10 minutes in the kitchen: A crepe is born

Image 1. Spread it thin: A crepe rake skims the top of the batter, giving the crepe its signature crispiness.
Image 2. Melting down: Everything from avocado to sun-dried tomato pesto converge in the middle of this crepe in progress.
Image 3. Ready for the table: Twisted Crepe owner Dustin Pulliam delivers two crepes to hungry customers. Photos by Max Cooper.

Steam curls above a 220 degree griddle. A wooden rake, about the size of a human hand, pushes the batter into a perfect circle, spreading it thin against the black cooktop. Twisted Crepe's signature dish, The Faithful, is nearly finished. Within minutes, avocado, sprouts, mushrooms, peppers, mozzarella and sun-dried tomato pesto meld with the batter. As the crepe takes on an American flavor, owner Dustin Pulliam lets us divulge the secret of this French delicacy.

What is a batter rake and what does it do?
As far as the tools we use to make crepes, it all starts on a crepe griddle; those are made in France. And then we have a crepe rake that we spin the crepes out with, and then we have a crepe spatula that we use to flip the crepes. With the combination of the griddle and the rake you can get the batter really thin and it cooks very, very fast.

There are many kinds of crepes, from savory buckwheat to sweet wheat flower. What do you specialize in?
We just have one crepe batter that we use for all our crepes, from the breakfast savory to the sweet crepes. We've perfected that batter and we feel like it's the best combination for all the crepes that we make and the style of crepes that we do here.

Your fillings range from traditional Nutella to falafel and buffalo chicken. Why did you decide to go beyond the typical French options?
We wanted to be a more modern, Americanized creperie. So we decided to have less traditional ingredients as far as the savories go and kind of put a new twist on crepes.

Making crepes is delicate business. How do you keep them light and fluffy?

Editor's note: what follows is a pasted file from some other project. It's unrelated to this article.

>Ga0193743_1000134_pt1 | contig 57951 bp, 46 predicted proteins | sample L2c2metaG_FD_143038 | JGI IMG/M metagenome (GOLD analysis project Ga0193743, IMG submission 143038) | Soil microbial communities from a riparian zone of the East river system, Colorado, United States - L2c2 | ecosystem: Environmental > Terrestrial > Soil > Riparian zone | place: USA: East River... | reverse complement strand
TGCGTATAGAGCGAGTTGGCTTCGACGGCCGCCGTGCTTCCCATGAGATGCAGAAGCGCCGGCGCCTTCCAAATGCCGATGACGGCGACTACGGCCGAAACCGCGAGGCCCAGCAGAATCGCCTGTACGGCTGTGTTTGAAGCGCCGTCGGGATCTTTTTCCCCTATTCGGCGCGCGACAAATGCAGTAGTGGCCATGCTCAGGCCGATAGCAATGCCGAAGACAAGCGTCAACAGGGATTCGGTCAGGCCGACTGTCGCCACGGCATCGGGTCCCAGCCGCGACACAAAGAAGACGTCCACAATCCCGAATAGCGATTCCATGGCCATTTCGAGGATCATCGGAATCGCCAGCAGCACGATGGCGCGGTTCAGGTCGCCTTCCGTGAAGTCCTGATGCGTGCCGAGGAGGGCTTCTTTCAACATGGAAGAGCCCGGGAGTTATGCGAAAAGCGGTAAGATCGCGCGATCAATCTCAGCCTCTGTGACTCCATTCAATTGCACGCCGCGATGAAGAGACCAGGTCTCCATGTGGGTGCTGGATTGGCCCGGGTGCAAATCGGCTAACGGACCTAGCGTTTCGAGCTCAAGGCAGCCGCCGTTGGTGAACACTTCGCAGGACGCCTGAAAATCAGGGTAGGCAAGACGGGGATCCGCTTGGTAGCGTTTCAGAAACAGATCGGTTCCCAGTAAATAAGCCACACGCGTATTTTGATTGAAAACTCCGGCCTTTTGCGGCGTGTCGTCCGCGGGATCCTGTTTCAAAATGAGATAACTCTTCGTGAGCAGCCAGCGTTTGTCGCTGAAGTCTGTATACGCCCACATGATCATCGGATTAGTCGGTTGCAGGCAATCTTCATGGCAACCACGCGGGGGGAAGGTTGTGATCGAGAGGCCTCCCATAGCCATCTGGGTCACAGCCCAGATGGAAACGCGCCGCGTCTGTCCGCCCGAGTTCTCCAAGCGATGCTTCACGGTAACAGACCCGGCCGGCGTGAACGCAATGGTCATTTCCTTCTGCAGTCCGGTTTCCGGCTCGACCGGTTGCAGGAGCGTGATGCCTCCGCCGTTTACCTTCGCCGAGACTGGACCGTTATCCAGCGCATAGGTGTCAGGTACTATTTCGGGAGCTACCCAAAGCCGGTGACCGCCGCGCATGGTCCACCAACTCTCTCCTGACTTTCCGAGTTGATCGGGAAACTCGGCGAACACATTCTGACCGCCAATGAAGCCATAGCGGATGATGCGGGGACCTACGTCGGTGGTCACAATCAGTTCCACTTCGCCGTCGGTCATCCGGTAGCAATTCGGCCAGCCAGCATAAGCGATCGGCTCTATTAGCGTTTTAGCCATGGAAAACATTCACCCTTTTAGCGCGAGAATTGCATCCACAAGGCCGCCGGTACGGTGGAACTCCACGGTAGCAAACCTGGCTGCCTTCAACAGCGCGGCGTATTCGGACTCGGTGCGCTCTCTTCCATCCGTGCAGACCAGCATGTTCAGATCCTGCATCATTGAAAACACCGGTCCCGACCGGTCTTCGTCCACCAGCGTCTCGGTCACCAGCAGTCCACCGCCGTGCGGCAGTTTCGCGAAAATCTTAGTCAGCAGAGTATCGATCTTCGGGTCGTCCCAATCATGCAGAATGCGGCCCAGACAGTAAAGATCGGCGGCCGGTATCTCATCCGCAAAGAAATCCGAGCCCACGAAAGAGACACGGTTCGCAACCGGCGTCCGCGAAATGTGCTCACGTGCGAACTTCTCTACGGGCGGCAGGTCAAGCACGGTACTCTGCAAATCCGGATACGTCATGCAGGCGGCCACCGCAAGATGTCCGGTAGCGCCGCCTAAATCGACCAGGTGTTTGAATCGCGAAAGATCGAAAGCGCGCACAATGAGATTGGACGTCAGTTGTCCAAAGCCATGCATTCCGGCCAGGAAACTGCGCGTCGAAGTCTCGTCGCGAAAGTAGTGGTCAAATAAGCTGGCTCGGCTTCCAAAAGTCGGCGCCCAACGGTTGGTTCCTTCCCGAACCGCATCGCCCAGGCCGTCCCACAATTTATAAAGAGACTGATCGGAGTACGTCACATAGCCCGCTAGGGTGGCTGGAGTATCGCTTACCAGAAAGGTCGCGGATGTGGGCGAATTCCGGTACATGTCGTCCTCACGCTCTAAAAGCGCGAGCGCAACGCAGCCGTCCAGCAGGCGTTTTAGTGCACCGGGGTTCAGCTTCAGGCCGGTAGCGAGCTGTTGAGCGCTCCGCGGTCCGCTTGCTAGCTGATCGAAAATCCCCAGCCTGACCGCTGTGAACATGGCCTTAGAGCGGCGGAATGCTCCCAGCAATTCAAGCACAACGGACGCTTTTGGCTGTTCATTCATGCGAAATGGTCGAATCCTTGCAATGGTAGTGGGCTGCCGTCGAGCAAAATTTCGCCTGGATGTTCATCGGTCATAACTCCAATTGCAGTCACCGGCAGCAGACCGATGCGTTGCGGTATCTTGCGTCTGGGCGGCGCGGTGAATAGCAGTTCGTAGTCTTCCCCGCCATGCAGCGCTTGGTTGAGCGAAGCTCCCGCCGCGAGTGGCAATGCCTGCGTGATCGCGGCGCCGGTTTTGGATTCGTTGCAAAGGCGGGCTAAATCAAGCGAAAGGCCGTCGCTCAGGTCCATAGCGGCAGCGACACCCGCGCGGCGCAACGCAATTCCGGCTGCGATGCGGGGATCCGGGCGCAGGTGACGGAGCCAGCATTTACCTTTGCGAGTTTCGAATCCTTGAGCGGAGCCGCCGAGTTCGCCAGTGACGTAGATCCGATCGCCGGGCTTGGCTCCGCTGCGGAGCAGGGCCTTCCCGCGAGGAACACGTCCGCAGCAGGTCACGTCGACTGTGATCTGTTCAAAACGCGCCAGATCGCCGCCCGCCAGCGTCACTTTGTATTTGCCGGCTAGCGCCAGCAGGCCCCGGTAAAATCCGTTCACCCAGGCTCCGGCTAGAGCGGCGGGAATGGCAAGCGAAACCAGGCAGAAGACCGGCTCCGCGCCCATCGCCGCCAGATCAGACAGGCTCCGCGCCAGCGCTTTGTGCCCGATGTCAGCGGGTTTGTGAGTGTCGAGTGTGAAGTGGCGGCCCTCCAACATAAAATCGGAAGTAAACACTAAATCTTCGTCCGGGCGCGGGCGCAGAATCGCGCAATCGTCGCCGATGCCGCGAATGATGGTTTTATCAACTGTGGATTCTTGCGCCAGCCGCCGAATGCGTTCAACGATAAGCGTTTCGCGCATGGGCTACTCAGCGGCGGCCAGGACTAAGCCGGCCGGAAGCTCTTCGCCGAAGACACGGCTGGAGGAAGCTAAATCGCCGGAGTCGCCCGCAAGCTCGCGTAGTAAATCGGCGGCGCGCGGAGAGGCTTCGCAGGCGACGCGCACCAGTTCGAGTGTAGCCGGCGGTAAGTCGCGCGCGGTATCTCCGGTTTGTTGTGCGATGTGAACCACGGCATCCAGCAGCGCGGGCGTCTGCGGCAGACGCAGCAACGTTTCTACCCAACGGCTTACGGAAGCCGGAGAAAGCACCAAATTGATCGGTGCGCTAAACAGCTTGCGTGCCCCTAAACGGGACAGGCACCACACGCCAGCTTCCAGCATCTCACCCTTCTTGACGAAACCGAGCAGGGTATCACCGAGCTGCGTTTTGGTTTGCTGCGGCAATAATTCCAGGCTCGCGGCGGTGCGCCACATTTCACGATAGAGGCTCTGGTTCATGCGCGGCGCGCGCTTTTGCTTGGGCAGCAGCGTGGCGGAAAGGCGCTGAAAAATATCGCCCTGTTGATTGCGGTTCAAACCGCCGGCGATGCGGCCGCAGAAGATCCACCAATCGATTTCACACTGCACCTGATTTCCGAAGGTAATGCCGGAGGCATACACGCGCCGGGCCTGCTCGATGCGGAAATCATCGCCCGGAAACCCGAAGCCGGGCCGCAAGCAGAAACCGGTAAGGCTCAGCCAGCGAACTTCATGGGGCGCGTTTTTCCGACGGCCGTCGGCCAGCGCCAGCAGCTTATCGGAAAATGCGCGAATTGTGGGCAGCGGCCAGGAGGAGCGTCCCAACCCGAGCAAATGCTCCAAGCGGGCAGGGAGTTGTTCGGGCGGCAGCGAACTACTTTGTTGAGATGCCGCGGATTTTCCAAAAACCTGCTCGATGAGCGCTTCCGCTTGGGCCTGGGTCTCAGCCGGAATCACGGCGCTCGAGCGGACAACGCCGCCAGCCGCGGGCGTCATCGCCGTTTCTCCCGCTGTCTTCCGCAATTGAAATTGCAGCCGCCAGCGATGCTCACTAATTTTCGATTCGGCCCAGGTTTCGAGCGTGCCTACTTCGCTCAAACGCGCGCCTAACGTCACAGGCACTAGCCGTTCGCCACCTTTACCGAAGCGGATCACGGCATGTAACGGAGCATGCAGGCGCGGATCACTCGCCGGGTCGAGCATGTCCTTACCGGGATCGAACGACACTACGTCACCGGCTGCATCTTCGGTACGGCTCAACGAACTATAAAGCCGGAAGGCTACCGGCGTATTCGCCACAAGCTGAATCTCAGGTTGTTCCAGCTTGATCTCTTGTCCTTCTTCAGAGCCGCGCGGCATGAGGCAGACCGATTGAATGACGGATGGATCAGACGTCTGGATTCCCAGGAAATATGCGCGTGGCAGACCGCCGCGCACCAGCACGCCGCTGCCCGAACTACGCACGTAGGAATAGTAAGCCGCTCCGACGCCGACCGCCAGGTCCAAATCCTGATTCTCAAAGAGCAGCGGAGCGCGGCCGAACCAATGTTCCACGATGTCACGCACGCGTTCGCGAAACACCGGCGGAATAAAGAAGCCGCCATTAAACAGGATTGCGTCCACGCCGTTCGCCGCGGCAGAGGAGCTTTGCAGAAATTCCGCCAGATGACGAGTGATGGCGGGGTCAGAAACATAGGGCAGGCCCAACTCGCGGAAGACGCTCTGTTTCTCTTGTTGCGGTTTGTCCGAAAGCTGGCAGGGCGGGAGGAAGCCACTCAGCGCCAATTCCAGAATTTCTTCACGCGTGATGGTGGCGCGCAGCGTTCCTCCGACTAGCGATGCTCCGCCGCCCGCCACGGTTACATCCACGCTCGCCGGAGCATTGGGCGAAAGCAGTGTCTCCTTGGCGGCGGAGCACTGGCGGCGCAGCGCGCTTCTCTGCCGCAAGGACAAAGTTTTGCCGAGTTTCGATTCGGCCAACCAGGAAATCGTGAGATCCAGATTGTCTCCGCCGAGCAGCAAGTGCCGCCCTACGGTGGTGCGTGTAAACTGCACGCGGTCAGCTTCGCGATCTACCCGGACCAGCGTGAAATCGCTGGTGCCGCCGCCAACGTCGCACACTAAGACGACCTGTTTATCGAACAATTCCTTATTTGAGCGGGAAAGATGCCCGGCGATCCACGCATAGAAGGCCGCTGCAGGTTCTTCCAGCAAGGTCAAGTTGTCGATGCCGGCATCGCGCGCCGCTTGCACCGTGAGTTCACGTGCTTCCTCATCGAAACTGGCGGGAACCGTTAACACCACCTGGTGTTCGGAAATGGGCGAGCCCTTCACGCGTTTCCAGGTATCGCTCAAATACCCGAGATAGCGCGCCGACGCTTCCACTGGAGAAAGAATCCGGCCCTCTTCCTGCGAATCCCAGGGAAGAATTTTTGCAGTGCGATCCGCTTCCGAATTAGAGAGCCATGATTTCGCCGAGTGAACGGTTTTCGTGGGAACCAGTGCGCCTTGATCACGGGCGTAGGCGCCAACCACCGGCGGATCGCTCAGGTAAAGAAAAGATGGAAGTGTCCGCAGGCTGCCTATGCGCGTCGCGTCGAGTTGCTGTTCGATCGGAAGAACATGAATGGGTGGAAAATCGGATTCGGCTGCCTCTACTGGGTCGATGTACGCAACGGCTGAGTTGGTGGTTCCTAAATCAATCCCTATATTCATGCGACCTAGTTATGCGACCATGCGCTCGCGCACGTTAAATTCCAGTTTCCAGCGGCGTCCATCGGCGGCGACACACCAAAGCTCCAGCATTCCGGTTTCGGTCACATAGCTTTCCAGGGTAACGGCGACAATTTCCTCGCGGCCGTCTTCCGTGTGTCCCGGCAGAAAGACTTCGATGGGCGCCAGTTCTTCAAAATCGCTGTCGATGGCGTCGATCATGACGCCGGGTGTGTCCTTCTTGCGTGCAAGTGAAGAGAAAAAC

We've perfected the craft after making hundreds and then thousands of crepes. It takes anywhere from a week to a month to get the process down and actually make a perfect crepe.

It seems more complicated than an average sandwich or dessert. Do you offer any tips to your employees about how to do it right?
A lot of the spinning process that goes into the crepe is just muscle memory and practice. When a new employee starts they work on spinning crepes at least an hour or two, day after day until they get the hang of it.

Do you think this is something that the average cook should try at home?
Oh, yeah. It's going to be really hard to do it exactly as we do, because we have a 16-inch crepe griddle, but lots of our customers make their own crepes at home and share their ideas with us. They just use pans specific to making crepes on a normal stove.

You're currently a real-estate broker by trade, yes?
Just recently I got into real estate with Beverly Hanks, but I started this and built this up. I put in 110 hours a week for the first year and a half. I've always wanted to do real estate and finally got the restaurant and the staff to a position where I could be flexible and do both.

So why crepes as opposed to something else?
I actually got the idea out of Tallahassee, Fla. One of my best friends, Joey Davis, went into a creperie down there and thought it was a great idea. I called the owner and paid him a consulting fee and went down and worked at his restaurant for three days while I learned crepes. I thought it would be something different and unique and fit the market here in Asheville.

If you're going to recommend a crepe to someone who's never had one before, is there one in particular that you would suggest?
One of my favorites that I came up with is the smoked trout. It's similar to lox, but we use local Sunburst Trout Farms trout along with spinach, cream cheese and a balsamic reduction. It's very light and just a great combination of ingredients.

If you were stranded on a desert island and could only pick one crepe, what would you choose?
I'd pick the Joby's Luau. I'm a fan of pineapple, and the pineapple with all the other ingredients makes for a great choice.

Jen Nathan Orris can be reached at jorris@mountainx.com.

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